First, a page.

11The relative pre-ponderance of any of the pathogenic principles involved in a disease, is called its Vikalpa. The virulence or serious character of a disease is proportionate to the combined or several actions of the morbific principles acting as its exciting factors. The relative virulence or strength of a disease should be ascertained with a due regard to its pathology, and the import of its indications, etc.
12Deliberations as to the aggravation or manifestation of a disease whether in day or night, or whether before or after a meal, or during summer or winter, etc., help the determination of its periodicity (Kala Nirupanam).
13Thus we have briefly described the outlines of pathogeny (Nidanam), etc., which shall be more elaborately described later on.
14A vareity of injudicious conduct tends to enrage the fundamental organic principles of Vayu, Pittam and Kapham.
15-16Ingestion of a large quantity of hot, astringent acid, pungent, and pacifying articles of fare, heavy meals, or voracious eating, running, climbing, lifting, loud-talking, night keeping, vigorous and energetic action, fright, mental and physical labour, and sexual intercourse are the factors, which enrage or aggravate the bodily Vayu, which becomes spontaneously aggravated in summer and after meals, and at the close of the day or night.
17Ingestion of pungent, acid, sharp, hot, fetid; or indigestible articles of food, and indulgence in irascible feelings are the factors which tend to enrage the Pittam, which becomes spontaneously aggravated in Sarat (months of Karika and Agrahayana according to the Ayurvedic calendar), at the middle part of the day or night, as well as when the food undergoes an acid reaction in the stomach after digestion (Videha).
18-19lngestion of sweet, acid, saline, demulcent, heavy (of digestion) and cold articles of fare, as well as of those which increase the humidity of the System, a long sitting at one place, want of sleep, day-sleep, and indigestion are the factors, which tend to- enrage the Kapham, which becomes spontaneously aggravated in spring (Baisakha and Jyeshta), in the forepart of the day or night, and immediately after eating or vomiting.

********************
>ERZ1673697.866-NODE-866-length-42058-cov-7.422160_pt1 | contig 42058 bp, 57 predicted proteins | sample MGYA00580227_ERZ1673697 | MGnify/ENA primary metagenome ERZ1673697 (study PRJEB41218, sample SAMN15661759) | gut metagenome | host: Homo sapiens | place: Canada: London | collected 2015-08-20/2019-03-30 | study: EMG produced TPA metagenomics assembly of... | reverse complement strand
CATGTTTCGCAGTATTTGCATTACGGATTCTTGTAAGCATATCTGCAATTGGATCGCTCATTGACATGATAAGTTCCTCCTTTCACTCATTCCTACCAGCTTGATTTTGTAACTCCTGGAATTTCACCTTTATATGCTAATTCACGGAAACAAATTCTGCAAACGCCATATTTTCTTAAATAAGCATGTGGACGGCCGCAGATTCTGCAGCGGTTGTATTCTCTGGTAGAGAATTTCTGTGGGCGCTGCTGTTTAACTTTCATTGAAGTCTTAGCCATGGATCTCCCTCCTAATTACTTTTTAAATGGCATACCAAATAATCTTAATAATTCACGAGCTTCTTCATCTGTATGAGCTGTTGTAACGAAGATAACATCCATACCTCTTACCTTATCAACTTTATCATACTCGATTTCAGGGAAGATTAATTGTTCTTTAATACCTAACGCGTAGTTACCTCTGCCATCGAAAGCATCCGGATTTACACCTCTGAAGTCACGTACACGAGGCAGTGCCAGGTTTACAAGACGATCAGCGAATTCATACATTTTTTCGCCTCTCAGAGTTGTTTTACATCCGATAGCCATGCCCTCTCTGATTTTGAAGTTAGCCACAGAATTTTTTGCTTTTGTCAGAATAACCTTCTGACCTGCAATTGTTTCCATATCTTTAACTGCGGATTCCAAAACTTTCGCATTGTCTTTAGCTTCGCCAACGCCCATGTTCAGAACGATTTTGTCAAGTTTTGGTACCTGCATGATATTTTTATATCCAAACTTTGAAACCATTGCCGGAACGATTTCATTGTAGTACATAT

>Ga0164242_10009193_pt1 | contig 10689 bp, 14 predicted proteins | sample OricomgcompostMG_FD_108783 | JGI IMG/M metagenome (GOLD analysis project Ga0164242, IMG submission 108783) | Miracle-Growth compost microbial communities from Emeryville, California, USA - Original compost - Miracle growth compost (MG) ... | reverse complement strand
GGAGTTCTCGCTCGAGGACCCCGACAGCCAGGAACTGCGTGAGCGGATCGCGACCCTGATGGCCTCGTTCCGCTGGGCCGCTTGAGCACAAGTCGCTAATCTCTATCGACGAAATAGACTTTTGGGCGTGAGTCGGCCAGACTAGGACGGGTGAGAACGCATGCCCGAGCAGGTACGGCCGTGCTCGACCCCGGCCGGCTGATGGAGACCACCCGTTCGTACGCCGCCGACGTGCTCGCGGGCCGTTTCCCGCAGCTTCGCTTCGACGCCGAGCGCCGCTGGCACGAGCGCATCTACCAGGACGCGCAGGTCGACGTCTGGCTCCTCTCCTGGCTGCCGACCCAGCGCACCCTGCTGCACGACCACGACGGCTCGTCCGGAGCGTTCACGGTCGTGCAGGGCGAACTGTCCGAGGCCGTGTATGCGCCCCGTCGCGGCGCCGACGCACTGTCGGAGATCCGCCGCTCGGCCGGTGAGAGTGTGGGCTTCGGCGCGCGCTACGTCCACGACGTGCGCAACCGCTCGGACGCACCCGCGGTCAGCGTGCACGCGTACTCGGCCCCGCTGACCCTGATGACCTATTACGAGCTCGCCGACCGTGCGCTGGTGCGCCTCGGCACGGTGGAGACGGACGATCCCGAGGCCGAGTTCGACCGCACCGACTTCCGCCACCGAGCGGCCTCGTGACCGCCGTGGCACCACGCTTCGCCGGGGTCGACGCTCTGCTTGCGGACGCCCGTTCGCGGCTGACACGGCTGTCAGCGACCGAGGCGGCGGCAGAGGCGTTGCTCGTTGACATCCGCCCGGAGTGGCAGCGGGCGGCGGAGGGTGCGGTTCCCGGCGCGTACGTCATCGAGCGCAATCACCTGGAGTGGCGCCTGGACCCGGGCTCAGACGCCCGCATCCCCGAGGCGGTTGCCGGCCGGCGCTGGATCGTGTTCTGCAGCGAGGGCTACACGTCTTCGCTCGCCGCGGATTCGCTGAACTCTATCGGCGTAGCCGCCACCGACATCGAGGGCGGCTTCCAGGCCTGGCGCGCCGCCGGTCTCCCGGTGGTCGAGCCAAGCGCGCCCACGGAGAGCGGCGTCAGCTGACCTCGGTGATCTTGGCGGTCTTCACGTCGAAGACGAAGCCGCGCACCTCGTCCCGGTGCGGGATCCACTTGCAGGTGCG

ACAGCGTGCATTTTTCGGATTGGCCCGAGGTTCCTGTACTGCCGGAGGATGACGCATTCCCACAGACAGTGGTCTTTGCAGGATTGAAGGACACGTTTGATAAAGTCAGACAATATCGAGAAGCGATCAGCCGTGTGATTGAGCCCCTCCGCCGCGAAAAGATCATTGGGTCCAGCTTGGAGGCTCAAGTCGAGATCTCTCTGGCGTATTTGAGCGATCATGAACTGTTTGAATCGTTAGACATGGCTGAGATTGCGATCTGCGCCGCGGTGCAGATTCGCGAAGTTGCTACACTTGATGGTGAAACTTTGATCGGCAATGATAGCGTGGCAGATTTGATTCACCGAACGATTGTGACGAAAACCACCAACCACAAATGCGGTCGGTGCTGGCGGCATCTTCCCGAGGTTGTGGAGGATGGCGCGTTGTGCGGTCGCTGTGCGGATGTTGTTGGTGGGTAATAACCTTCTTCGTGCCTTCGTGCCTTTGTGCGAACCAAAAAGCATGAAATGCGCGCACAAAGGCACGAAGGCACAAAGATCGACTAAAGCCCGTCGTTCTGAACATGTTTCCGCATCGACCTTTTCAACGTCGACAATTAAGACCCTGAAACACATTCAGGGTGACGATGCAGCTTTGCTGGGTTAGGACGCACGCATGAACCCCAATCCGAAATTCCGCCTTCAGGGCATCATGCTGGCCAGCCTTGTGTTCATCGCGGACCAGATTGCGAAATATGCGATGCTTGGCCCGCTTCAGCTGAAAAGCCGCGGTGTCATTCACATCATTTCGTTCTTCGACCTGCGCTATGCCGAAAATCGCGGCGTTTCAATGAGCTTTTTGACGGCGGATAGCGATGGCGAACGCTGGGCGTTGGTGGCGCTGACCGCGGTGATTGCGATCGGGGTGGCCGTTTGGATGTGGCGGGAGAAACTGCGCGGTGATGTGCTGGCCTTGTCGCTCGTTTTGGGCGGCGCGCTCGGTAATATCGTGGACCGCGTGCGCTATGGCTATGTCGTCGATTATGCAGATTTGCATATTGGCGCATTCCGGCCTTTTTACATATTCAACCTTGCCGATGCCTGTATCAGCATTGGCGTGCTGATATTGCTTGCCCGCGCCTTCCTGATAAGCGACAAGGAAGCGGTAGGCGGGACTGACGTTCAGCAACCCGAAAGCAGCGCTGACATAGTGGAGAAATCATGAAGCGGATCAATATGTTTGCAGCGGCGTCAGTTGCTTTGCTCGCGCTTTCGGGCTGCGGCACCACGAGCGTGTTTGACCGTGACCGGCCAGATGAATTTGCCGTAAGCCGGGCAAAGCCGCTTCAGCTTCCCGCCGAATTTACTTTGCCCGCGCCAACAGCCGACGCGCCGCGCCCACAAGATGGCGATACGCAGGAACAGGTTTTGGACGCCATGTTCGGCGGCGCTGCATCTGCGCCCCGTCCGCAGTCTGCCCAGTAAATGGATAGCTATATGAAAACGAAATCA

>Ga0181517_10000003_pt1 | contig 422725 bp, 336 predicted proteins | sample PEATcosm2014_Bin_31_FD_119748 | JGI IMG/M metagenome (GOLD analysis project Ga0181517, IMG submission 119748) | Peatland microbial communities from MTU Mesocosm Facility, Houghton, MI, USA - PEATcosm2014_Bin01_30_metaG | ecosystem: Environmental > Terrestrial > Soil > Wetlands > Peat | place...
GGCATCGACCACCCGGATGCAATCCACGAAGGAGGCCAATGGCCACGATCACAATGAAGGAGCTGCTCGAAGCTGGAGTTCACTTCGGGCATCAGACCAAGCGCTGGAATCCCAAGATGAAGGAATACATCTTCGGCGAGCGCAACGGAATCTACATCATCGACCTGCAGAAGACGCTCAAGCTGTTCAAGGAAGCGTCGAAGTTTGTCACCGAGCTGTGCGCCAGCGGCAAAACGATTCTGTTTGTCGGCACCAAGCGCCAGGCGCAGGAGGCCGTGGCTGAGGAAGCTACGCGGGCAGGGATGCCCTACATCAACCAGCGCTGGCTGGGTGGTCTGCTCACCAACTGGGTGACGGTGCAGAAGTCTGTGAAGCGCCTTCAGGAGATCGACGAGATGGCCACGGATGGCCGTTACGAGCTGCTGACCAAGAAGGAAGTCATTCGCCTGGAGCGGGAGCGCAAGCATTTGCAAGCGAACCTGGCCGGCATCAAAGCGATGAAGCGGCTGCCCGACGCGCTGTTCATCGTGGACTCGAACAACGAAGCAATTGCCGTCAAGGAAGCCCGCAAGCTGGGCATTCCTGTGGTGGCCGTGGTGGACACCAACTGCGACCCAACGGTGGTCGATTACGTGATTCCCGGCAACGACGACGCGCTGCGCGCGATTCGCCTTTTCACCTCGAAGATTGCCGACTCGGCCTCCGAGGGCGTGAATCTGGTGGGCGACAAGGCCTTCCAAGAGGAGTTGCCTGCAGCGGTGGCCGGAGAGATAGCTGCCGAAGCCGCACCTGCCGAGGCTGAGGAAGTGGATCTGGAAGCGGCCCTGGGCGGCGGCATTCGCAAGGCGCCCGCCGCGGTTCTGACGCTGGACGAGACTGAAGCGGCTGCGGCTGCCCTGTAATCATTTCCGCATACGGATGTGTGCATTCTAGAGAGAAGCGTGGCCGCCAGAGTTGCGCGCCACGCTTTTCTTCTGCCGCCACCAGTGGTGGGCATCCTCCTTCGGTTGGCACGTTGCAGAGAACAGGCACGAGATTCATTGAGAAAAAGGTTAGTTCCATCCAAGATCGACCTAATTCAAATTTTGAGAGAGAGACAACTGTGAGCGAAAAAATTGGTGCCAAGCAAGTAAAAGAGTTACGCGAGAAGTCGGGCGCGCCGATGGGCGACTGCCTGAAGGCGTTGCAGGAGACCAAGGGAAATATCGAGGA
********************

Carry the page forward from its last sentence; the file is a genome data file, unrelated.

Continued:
20-22Now I shall discourse on the combination of the deranged Vayu, Pittam and Kapham. Ingestion of insufficient, indigestible, irregular and incompatible meals, use of stab wine, dried potherbs, green radish, and fetid or dry fish, sudden change of food and drink, contrary or unnatural seasons, exposure to the east wind, sudden change of one’s mode. of living, partaking of raw, uncooked food accumulation of phlegm in the body, malignant influence exerted by one’s natal star, false dealings and evil doings, nongratification of any mental or bodily hankering.
23-24And the puerperal conditions of women are the factors, which help the combination and concerted action of the deranged Vayu, Pittam and Kapham. In each disease, the Vayu, Pittam and Kapham produce chemical changes in the blood according to the nature of the disease they give rise to and their characterestic symptoms.